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Make A Pac-Man Ghost Turning Lamp

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This instructable was submitted by Xerocraft Hackerspace in Tucson for the Instructables Sponsorship Program.

The tutorial below will show you how to make your own “Mawari-Doro” or Japanese turning lamp customized to look like a goblin from the arcade classic, Pac-Man.

Here's video of the lamp in action:


It makes a great night light!

The shell spins due to convection. Heat from the bulb causes the air around it to rise. The rising air passes through the slits in the top of the cylinder and the piece spins. There is no electric motor. It runs entirely on a single incandescent light bulb.

Here I will show you how to make a better version of what's shown in the video. The eyes and color will be projected using a heat-resistant photographer's gel that can be easily removed and reapplied if the bulb burns out. The pupils will be movable so you can have the eyes look in any direction. You have the choice of printing out a cylinder that spins clockwise or counterclockwise. You'll also be able to make any of the ghosts: Blinky, Pinky, Inky, Clyde and "don't eat me!" blue.
 
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Step 1: Assemble your parts and tools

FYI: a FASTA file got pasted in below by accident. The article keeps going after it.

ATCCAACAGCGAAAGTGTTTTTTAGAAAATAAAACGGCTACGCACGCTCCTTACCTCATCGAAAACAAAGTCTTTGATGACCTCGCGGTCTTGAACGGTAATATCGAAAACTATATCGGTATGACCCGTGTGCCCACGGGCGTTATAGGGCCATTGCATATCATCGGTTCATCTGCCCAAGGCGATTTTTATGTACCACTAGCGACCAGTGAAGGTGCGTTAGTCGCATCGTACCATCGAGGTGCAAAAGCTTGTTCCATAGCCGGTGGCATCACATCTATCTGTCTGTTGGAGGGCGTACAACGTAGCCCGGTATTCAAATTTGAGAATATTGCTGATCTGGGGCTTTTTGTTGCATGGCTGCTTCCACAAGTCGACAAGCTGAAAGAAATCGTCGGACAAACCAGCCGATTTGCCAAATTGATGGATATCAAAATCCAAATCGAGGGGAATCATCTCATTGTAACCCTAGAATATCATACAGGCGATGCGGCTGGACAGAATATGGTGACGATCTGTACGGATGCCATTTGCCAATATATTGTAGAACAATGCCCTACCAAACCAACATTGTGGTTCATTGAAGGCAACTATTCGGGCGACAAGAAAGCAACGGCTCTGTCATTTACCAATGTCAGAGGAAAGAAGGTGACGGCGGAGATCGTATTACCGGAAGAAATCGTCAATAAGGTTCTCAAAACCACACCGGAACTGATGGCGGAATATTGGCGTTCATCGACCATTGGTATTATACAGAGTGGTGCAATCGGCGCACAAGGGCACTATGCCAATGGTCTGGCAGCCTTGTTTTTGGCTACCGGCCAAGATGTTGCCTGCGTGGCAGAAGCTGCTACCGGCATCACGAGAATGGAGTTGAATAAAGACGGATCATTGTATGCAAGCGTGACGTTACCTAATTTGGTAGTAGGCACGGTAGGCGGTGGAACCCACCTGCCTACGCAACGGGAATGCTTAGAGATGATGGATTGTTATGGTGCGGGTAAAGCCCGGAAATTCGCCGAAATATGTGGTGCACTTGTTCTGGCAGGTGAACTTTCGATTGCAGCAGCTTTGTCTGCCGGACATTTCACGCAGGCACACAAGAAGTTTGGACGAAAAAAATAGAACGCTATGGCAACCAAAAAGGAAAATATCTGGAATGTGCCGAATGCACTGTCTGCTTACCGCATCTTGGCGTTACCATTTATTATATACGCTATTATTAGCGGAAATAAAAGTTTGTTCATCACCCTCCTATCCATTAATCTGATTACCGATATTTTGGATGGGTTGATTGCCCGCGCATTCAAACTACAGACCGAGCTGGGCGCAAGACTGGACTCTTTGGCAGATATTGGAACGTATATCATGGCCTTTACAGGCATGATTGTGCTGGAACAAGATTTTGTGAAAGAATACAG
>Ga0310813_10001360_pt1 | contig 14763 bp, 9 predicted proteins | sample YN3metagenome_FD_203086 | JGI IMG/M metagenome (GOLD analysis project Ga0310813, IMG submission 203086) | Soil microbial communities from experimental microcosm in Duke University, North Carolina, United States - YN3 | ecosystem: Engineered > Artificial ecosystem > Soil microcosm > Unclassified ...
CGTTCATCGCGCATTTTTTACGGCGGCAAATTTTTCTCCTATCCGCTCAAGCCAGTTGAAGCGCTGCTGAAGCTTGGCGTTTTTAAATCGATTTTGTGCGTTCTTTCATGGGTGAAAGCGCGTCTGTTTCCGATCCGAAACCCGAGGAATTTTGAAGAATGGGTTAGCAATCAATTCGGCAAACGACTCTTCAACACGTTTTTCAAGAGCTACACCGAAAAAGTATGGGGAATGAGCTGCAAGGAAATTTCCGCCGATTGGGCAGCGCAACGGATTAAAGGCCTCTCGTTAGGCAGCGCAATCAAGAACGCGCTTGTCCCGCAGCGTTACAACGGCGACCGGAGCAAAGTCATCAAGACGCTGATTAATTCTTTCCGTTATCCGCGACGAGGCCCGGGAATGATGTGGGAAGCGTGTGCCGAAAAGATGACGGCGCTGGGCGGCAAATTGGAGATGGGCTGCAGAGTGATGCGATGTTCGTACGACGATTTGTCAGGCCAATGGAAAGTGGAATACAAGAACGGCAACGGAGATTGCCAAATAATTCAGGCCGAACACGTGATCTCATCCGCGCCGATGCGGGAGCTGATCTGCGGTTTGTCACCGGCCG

Parts:
  • Cylinder template (clockwise or counterclockwise) PDF (You will need this to be printed out professionally on 17 by 11 inch, 80 pound cardstock at a Kinko's or similar business)
  • Colored gel template (Blinky, Pinky, Inky, Clyde or "Don't eat me!") PDF (Printed out on normal 8.5x11 inch paper)
  • Photographer's gel (red, blue, yellow, pink, aqua blue for body; blue for pupils)
  • 40W** (MAX!) clear incandescent light bulb, type A with a single strand of filament (see step 3)
  • Type A light socket with screw hole
  • Threaded nipple (length determined by thickness of wooden base)
  • Hex nut for threaded nipple (1/8 inch thick)
  • 120V power cable with on-off switch
  • Cap nut for 3/16" axle (Ace Hardware #884-E Pushnut. They're cheap so buy a few)
  • Metal rod
  • Ballpoint pen
  • Wooden base (wooden clock faces at Michael's have the center hole pre-drilled)
  • Rubber feet
  • **I have not tested the paper with light bulbs exceeding 40 watts and would not recommend it. I haven't had any problem with temperature except when I put electrical tape directly on the bulb that one time. In fact, with a better balance point a much lower wattage could work. Please leave your comments below. **
Tools and supplies:
  • Drill
  • Drill bit (diameter is equivalent to metal rod above)
  • Drill bit (diameter is equivalent to threaded nipple above)
  • Flathead screwdriver
  • Drawing compass
  • Needle
  • light grit sandpaper
  • Scotch tape
  • double-sided Scotch tape
  • Spray paint (for base)
  • Epoxy glue
  • #11 Xacto knife
  • Metal ruler
  • Scissors
  • Wirecutters
  • Pliers
  • Drill punch
  • 5/32" chrome ball bearing
  • Vice clamp
  • Metal file
  • Pencil
  • Glue stick
Thergox1 year ago
Whoooaaa! This is definitely something to keep in mind! Excellent Instructable!
GoodAsh03 (author)  Thergox1 year ago
Thanks a lot!
mosselixir8 months ago
You can also use one of those metal snap on buttons (for clothing) as the balance point :).
snotty1 year ago
Yeah!!

I've had trouble with gels in direct contact with light bulbs. They get burnt out. A 1" air gap would solve this.
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